“I wasn't confident at all at networking. I was anti-social and networking needed me to be the opposite. But once I understood the value of networking, it empowered me to give it a go,” says Graceland Ioane, ASB Team Support and AUT alumni (above).
Graceland is now so comfortable with networking she is one of 11 alumni who generously gave their time mid May to help students practise networking.
Imagine spending an hour criss-crossing a room to network with AUT alumni employed across a range of industries. It was a pretty difficult task initially for AUT student Mehreen Manzoor (right below). Although she had practised her elevator pitch in her head many times, she found it a challenge to say it out loud to a stranger.
“I felt so nervous when I approached the first person but after talking to five different alumni, it did become a lot easier.”
Student Arindam Das signed up for the event to get tips on his networking style, confessing he thought his approach was pretty good.
“But I found I’m imperfect,” he says, after receiving feedback about his lack of eye contact and stiff posture.
“I come from a military background and realised I was being very stiff and over formal in my approach,” he says.
TradeWindow customer success manager - and AUT alumni - Trishul Raj says networking is about meeting and having a two way communication with the other person.
"Some students had not gathered their thoughts before they spoke. It is really important to think about what you want to say first.”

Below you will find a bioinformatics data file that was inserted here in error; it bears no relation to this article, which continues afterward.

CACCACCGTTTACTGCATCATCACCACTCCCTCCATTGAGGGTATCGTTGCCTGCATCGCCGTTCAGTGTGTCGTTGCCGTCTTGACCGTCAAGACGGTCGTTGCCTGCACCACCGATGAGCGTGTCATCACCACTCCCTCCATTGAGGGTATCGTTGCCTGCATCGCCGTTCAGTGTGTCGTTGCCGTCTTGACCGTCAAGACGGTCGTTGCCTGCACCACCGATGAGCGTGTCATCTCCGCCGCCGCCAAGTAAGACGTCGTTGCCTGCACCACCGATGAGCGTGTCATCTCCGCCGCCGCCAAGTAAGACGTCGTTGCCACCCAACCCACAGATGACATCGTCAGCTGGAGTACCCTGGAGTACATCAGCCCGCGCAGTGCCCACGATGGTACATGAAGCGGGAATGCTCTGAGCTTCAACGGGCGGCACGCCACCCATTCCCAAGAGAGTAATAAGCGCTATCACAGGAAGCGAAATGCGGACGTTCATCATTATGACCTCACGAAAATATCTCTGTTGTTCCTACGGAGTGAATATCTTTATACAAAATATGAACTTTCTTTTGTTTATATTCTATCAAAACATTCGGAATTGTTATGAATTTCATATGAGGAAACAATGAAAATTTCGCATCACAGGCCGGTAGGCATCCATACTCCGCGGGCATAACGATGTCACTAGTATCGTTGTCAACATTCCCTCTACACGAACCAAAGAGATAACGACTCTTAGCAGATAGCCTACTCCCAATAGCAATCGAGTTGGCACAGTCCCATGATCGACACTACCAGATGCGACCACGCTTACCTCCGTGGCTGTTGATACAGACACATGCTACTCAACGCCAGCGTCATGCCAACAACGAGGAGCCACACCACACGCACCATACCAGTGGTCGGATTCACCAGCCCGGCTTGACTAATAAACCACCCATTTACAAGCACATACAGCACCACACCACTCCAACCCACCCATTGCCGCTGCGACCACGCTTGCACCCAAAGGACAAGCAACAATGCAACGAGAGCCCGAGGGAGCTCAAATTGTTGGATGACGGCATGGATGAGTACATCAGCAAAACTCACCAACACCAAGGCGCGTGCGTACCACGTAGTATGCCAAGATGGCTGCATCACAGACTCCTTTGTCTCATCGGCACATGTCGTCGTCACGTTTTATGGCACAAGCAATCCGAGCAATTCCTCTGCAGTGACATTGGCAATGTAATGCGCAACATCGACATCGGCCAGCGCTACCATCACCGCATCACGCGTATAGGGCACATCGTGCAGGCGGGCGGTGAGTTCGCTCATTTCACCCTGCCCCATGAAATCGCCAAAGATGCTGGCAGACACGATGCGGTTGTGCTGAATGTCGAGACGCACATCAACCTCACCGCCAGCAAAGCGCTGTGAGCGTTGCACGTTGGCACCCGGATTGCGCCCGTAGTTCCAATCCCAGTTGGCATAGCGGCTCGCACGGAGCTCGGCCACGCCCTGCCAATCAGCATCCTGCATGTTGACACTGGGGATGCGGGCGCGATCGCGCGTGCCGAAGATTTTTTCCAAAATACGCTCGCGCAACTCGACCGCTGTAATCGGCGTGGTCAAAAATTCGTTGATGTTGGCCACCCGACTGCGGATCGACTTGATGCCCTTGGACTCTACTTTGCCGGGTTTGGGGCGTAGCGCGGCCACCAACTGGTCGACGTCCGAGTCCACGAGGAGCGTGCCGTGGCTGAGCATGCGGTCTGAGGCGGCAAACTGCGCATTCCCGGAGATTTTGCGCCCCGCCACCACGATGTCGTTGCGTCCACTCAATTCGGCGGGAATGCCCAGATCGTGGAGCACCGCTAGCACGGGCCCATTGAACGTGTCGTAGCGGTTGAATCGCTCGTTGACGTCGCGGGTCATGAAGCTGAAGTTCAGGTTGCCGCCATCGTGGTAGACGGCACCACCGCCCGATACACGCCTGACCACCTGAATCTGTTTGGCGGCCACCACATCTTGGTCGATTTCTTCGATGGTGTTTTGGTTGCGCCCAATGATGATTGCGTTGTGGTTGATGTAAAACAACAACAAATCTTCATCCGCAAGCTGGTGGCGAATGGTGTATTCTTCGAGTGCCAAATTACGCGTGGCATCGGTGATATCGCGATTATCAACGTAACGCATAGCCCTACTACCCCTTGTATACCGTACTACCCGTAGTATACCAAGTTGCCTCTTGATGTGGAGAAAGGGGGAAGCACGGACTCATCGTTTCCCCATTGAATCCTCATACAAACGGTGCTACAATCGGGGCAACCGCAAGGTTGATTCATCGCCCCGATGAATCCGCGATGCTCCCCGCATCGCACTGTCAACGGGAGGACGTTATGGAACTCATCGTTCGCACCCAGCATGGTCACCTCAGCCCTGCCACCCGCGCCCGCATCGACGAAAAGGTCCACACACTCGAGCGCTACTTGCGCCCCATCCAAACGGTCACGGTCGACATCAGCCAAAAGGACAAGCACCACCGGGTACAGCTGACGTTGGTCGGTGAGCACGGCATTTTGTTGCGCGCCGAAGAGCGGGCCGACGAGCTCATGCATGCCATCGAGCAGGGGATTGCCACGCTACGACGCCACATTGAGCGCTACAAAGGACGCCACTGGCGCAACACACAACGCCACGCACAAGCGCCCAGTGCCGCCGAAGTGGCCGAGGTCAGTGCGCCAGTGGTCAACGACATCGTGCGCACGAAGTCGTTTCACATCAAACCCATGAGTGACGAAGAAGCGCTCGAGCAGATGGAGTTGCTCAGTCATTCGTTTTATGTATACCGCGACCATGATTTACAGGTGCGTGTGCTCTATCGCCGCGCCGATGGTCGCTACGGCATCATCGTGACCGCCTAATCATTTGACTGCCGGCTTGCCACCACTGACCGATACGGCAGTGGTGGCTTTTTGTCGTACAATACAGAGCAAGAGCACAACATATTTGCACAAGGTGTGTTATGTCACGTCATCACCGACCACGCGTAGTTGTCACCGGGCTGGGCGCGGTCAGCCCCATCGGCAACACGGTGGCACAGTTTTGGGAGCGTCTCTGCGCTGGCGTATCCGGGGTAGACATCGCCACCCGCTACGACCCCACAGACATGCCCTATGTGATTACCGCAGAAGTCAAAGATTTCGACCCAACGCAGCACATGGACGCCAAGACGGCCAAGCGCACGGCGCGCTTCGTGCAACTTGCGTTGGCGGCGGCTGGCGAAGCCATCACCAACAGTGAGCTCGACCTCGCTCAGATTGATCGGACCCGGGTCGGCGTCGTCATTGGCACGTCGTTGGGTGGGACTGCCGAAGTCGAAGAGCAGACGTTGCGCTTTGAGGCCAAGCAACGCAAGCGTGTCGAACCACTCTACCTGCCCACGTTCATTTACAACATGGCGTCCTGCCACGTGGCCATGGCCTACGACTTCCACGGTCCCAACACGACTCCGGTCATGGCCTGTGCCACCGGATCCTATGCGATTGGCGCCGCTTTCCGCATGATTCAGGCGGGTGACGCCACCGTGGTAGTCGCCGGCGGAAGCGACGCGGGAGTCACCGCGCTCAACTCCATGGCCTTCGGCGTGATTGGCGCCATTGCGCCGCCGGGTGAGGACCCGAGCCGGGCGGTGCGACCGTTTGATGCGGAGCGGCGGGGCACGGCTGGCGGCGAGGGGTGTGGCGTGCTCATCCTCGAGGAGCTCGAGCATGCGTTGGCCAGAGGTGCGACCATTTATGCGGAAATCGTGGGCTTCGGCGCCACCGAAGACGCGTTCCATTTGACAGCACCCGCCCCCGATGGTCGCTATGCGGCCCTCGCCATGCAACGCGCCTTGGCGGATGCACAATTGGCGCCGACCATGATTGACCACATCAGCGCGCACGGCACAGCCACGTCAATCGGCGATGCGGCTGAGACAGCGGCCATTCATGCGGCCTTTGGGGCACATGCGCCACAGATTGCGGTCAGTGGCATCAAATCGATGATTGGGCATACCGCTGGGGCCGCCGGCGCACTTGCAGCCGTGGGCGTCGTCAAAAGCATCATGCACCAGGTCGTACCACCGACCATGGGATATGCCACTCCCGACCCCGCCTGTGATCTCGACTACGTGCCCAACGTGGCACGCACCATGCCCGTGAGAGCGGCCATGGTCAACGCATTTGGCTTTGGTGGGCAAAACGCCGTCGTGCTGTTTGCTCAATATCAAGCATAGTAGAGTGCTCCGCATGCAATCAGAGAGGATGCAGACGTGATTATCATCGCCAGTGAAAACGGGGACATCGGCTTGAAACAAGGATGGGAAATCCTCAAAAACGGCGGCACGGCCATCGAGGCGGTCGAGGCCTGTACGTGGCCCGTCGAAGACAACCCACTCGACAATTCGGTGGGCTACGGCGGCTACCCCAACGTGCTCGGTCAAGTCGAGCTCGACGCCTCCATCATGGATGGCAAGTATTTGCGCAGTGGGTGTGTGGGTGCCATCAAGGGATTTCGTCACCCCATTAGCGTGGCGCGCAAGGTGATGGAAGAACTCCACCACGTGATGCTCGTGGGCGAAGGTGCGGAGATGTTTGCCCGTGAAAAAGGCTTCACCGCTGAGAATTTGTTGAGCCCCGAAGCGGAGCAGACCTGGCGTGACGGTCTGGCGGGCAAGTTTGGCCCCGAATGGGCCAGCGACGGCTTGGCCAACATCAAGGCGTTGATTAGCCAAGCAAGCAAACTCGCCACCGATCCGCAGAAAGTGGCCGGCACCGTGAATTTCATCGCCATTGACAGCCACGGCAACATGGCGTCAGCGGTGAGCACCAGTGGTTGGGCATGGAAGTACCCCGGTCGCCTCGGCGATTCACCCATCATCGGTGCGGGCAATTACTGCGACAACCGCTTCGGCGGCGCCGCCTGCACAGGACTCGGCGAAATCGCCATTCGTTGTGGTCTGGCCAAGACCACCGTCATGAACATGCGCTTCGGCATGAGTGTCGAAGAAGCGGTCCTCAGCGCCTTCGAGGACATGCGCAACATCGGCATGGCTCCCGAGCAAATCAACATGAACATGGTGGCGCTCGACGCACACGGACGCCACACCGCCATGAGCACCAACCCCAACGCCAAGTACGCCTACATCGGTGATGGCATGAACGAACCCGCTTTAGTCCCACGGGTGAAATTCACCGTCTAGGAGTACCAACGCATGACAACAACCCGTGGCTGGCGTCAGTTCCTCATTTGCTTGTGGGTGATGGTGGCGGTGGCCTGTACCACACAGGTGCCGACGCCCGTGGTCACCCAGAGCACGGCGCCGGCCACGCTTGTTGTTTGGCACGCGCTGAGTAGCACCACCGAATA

For example, says Trishul, if you have a really good project you’ve been working on, think about how to describe it in 30 seconds before you approach someone.
“You need to make an impact.”
He also advises students to figure out their transferable skills and what they have to offer.
“Networking is not about getting a job but having an opportunity for someone to get to know you a little.”
This was Trushul’s second year of coming to help students network. He realised, while doing the Edge Award, how satisfying it was to volunteer and give back.
“I also felt it was useful to give current students a chance to talk to people from business backgrounds.”
Tupu Tai intern Shaye Va says many students were saying things to her that they thought she’d want to hear.
“Don’t do that. You have to be unique to you. One person didn’t mention where she was from until I asked – that is something that made her unique.”
Shaye also advised students to keep an open mind about career possibilities and not let their degree define them. “You are human, you’re more than your qualification.”
Hilary Esterhuizen, accounting and compliance manager for SBA, was another alumni helping for a second time with the student networking event. She recalls how nervous she was about networking as a student and believes it is a great way to get practice with strangers you have a connection with through AUT.
“Make sure you don’t talk too fast or too soft. I know you do that because you are nervous, but it is important to slow down. Also look at me when you’re talking to me,” she advises.
Mitchell McDonald, intermediate software engineer at Orion Health, also found students were talking too fast. He said the students that did best were those that managed to find something to connect with, such as the an interest in the industry or field he worked “We’ve been through it ourselves and know it gets better,” he says.
Graceland encourages students to relax more.
“Smile and relax, stand tall and always give a firm handshake. Also have your elevator pitch ready so you have something to say."
Engaging students in the art of networking means they can practice putting themselves out there to get noticed, and build social skills and self-confidence, explains Serena Tiaiti, Manager of Employability who organised the event.
"By talking to our alumni students are building new connections and gathering new information about industries of interest.”